Rejected GMO Hay Exports

Alfalfa hay went for about $195 a ton in September 2013, according to the U.S. Department of Agriculture.  This September, it went for $158, and there are multiple reasons.

China also played a role in exporting woes, according to University of Idaho Extension Forage Specialist Glenn Shewmaker.  The country has stringent restrictions on genetically modified organisms, or GMOs. An increasing number of U.S. farmers produce GMO hay, and sometimes that seed can cross-pollinate into surrounding fields, causing other plants to pick up the genetics. If a Chinese importer traces any amount of GMO in the alfalfa, he will reject it.

Rejected GMO Alfalfa exports

No Hay For You!!! Original photo here:

Rejected GMO hay exports aren’t the only reason for the alfalfa hay decline.  Here are three others:

 – A port workers’ strike in California. “All that hay didn’t get shipped out,” Hay and Forage Association President Will Ricks said. “It just sat there in the docks. That was really tough on exporters.”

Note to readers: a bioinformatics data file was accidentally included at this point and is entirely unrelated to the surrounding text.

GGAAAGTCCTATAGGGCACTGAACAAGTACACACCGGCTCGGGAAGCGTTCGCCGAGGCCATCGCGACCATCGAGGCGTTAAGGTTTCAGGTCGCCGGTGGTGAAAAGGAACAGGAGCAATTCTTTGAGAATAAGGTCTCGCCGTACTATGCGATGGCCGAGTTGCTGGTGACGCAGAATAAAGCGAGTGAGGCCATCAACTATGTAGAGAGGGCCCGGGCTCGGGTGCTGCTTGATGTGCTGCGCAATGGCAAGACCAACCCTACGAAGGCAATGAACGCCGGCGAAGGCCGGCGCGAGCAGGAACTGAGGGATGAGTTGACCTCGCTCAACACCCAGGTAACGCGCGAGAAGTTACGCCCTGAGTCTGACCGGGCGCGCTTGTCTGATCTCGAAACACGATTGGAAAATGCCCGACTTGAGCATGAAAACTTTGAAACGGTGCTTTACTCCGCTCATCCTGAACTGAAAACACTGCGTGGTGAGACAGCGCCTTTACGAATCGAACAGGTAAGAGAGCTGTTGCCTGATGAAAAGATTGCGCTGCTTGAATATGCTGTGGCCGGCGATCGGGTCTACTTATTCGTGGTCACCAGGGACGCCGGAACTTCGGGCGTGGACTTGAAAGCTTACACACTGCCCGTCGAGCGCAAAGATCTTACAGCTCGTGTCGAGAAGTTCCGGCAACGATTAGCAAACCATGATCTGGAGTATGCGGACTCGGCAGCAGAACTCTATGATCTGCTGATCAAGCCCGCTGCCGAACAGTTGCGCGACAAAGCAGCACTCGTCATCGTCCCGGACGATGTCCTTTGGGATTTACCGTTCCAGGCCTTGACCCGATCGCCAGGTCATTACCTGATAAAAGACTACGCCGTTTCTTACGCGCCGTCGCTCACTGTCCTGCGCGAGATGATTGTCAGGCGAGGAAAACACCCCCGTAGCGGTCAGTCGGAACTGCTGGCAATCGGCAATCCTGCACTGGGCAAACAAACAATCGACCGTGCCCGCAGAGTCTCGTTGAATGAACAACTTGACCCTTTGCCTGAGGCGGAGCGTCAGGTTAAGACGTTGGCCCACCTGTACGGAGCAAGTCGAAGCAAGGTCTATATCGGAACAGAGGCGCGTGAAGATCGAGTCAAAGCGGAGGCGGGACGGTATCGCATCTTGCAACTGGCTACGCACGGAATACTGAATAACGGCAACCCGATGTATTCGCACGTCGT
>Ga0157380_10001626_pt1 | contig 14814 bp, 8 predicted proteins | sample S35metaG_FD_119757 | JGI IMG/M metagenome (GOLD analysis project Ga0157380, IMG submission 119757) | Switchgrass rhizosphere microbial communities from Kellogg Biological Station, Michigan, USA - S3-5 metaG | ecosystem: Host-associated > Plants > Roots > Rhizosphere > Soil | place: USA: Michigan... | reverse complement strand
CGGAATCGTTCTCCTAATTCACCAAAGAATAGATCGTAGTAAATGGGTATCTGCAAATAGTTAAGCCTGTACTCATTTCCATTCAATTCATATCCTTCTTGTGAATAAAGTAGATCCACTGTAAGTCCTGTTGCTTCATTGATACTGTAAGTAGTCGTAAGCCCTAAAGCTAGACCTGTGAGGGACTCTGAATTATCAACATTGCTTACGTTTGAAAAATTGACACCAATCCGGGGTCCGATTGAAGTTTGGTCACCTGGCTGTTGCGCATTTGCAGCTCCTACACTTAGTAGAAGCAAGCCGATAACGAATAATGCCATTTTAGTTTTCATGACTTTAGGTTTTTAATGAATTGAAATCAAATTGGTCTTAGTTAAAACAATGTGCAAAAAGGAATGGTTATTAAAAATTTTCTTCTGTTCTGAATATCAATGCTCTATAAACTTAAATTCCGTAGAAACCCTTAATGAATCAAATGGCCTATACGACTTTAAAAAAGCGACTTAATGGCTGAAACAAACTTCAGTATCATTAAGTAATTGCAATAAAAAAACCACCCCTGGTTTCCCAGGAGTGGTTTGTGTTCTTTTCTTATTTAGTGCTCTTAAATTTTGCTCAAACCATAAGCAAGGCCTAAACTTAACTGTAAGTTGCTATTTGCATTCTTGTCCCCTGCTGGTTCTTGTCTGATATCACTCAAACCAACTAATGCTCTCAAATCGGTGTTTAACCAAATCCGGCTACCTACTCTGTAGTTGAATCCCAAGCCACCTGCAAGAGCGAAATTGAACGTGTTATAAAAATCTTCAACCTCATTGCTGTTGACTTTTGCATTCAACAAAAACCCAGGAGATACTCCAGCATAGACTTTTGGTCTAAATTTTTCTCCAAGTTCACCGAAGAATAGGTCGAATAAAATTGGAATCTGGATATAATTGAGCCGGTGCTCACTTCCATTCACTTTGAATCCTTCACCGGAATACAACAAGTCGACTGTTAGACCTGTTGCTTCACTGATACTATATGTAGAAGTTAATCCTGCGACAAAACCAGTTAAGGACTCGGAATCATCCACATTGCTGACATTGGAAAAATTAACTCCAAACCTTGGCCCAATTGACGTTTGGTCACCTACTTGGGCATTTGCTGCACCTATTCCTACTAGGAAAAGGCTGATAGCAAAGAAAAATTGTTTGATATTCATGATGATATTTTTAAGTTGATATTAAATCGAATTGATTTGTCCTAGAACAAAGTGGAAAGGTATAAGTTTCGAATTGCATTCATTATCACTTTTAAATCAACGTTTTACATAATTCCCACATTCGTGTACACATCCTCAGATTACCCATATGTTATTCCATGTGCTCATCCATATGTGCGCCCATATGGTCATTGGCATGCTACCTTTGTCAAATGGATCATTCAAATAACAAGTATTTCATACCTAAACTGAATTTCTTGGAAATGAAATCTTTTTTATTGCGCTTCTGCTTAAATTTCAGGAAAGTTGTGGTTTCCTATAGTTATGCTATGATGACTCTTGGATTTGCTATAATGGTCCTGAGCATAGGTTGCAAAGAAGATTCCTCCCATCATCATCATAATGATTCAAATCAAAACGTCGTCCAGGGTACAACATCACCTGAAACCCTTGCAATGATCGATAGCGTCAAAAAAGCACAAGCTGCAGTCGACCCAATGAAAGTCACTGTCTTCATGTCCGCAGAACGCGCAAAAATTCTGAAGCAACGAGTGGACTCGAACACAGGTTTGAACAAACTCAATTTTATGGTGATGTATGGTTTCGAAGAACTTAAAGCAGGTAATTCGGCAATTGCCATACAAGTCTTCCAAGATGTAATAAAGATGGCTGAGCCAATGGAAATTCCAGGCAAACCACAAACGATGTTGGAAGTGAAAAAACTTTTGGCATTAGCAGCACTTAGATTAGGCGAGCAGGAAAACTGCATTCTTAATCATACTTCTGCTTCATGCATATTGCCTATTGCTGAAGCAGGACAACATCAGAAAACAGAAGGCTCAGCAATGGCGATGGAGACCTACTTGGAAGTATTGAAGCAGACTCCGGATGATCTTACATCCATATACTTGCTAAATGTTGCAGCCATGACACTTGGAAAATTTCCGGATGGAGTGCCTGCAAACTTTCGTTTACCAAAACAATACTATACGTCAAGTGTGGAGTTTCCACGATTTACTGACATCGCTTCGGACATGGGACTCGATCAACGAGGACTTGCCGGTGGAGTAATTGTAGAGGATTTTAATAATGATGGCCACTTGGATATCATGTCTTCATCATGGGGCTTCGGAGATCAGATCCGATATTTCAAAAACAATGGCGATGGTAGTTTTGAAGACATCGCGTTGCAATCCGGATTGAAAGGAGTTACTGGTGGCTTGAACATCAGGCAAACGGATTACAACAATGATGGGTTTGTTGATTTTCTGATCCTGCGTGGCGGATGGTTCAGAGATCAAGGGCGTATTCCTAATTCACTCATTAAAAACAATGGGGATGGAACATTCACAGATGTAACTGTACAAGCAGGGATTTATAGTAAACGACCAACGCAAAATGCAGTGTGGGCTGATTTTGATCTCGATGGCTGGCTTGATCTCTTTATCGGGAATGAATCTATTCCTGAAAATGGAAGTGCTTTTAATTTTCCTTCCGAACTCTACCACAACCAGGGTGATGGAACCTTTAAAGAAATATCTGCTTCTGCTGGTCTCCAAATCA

– Dairy market demands. “Dairy farmers feed their cows a mixture of hay and corn. Since corn is relatively cheap right now, farmers are choosing to use more corn in their mixture,” Ricks said.

– Environmental setbacks. Last year’s heavy, monsoon-like rains, a severe drought and a series of wildfires contributed to the crop mishaps.

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Author: renezimbelman

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